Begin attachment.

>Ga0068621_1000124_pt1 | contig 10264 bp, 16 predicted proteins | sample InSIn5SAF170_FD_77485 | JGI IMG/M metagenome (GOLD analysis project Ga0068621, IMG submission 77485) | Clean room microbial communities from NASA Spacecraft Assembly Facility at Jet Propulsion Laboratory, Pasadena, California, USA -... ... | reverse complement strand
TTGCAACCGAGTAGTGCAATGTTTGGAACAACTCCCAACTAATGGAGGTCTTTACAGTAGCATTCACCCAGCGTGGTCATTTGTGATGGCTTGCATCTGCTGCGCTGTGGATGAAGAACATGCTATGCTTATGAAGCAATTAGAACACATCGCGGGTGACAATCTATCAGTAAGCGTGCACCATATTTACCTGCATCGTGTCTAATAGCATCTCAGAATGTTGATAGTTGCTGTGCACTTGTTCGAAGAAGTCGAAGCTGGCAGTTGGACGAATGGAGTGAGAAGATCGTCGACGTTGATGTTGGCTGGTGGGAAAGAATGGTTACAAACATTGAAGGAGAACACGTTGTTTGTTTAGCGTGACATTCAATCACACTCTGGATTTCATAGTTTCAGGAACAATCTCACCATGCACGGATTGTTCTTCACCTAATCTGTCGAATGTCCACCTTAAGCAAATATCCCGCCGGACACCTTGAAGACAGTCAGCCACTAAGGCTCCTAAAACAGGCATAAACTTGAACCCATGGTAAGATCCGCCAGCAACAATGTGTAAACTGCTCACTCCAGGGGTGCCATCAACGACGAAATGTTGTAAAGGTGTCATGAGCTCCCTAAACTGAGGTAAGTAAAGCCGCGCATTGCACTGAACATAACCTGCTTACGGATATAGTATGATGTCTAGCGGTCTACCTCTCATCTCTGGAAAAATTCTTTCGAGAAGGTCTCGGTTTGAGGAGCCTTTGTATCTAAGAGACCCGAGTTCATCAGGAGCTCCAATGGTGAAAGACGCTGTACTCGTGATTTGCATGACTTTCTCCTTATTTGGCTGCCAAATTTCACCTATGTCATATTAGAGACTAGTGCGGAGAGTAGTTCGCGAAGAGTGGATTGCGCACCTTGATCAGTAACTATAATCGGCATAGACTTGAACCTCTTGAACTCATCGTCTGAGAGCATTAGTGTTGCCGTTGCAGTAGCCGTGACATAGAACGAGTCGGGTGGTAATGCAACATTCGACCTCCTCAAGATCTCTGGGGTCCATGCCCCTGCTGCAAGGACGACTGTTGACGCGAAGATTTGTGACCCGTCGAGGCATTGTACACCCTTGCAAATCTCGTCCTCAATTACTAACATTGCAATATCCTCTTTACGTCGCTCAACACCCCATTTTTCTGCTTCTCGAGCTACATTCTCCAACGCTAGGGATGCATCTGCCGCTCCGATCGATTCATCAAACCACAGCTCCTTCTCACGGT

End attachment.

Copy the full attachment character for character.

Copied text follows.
>Ga0068621_1000124_pt1 | contig 10264 bp, 16 predicted proteins | sample InSIn5SAF170_FD_77485 | JGI IMG/M metagenome (GOLD analysis project Ga0068621, IMG submission 77485) | Clean room microbial communities from NASA Spacecraft Assembly Facility at Jet Propulsion Laboratory, Pasadena, California, USA -... ... | reverse complement strand
TTGCAACCGAGTAGTGCAATGTTTGGAACAACTCCCAACTAATGGAGGTCTTTACAGTAGCATTCACCCAGCGTGGTCATTTGTGATGGCTTGCATCTGCTGCGCTGTGGATGAAGAACATGCTATGCTTATGAAGCAATTAGAACACATCGCGGGTGACAATCTATCAGTAAGCGTGCACCATATTTACCTGCATCGTGTCTAATAGCATCTCAGAATGTTGATAGTTGCTGTGCACTTGTTCGAAGAAGTCGAAGCTGGCAGTTGGACGAATGGAGTGAGAAGATCGTCGACGTTGATGTTGGCTGGTGGGAAAGAATGGTTACAAACATTGAAGGAGAACACGTTGTTTGTTTAGCGTGACATTCAATCACACTCTGGATTTCATAGTTTCAGGAACAATCTCACCATGCACGGATTGTTCTTCACCTAATCTGTCGAATGTCCACCTTAAGCAAATATCCCGCCGGACACCTTGAAGACAGTCAGCCACTAAGGCTCCTAAAACAGGCATAAACTTGAACCCATGGTAAGATCCGCCAGCAACAATGTGTAAACTGCTCACTCCAGGGGTGCCATCAACGACGAAATGTTGTAAAGGTGTCATGAGCTCCCTAAACTGAGGTAAGTAAAGCCGCGCATTGCACTGAACATAACCTGCTTACGGATATAGTATGATGTCTAGCGGTCTACCTCTCATCTCTGGAAAAATTCTTTCGAGAAGGTCTCGGTTTGAGGAGCCTTTGTATCTAAGAGACCCGAGTTCATCAGGAGCTCCAATGGTGAAAGACGCTGTACTCGTGATTTGCATGACTTTCTCCTTATTTGGCTGCCAAATTTCACCTATGTCATATTAGAGACTAGTGCGGAGAGTAGTTCGCGAAGAGTGGATTGCGCACCTTGATCAGTAACTATAATCGGCATAGACTTGAACCTCTTGAACTCATCGTCTGAGAGCATTAGTGTTGCCGTTGCAGTAGCCGTGACATAGAACGAGTCGGGTGGTAATGCAACATTCGACCTCCTCAAGATCTCTGGGGTCCATGCCCCTGCTGCAAGGACGACTGTTGACGCGAAGATTTGTGACCCGTCGAGGCATTGTACACCCTTGCAAATCTCGTCCTCAATTACTAACATTGCAATATCCTCTTTACGTCGCTCAACACCCCATTTTTCTGCTTCTCGAGCTACATTCTCCAACGCTAGGGATGCATCTGCCGCTCCGATCGATTCATCAAACCACAGCTCCTTCTCACGGT